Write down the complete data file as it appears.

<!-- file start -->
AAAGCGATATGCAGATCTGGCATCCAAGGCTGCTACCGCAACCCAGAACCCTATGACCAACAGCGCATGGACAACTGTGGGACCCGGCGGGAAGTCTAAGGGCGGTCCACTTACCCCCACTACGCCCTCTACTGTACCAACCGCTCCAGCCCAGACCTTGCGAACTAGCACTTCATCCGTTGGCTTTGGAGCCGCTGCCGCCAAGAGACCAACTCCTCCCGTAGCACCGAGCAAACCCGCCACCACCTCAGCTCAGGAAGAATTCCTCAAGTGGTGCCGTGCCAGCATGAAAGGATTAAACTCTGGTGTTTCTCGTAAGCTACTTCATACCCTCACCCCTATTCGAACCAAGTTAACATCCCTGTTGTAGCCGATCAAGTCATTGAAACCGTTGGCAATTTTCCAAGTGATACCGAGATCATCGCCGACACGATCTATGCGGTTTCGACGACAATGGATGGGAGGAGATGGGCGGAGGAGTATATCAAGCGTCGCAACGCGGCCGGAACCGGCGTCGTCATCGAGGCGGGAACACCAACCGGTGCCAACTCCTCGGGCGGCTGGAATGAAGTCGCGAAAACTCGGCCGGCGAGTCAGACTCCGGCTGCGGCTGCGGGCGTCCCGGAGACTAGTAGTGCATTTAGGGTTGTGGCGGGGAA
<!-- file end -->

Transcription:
AAAGCGATATGCAGATCTGGCATCCAAGGCTGCTACCGCAACCCAGAACCCTATGACCAACAGCGCATGGACAACTGTGGGACCCGGCGGGAAGTCTAAGGGCGGTCCACTTACCCCCACTACGCCCTCTACTGTACCAACCGCTCCAGCCCAGACCTTGCGAACTAGCACTTCATCCGTTGGCTTTGGAGCCGCTGCCGCCAAGAGACCAACTCCTCCCGTAGCACCGAGCAAACCCGCCACCACCTCAGCTCAGGAAGAATTCCTCAAGTGGTGCCGTGCCAGCATGAAAGGATTAAACTCTGGTGTTTCTCGTAAGCTACTTCATACCCTCACCCCTATTCGAACCAAGTTAACATCCCTGTTGTAGCCGATCAAGTCATTGAAACCGTTGGCAATTTTCCAAGTGATACCGAGATCATCGCCGACACGATCTATGCGGTTTCGACGACAATGGATGGGAGGAGATGGGCGGAGGAGTATATCAAGCGTCGCAACGCGGCCGGAACCGGCGTCGTCATCGAGGCGGGAACACCAACCGGTGCCAACTCCTCGGGCGGCTGGAATGAAGTCGCGAAAACTCGGCCGGCGAGTCAGACTCCGGCTGCGGCTGCGGGCGTCCCGGAGACTAGTAGTGCATTTAGGGTTGTGGCGGGGAA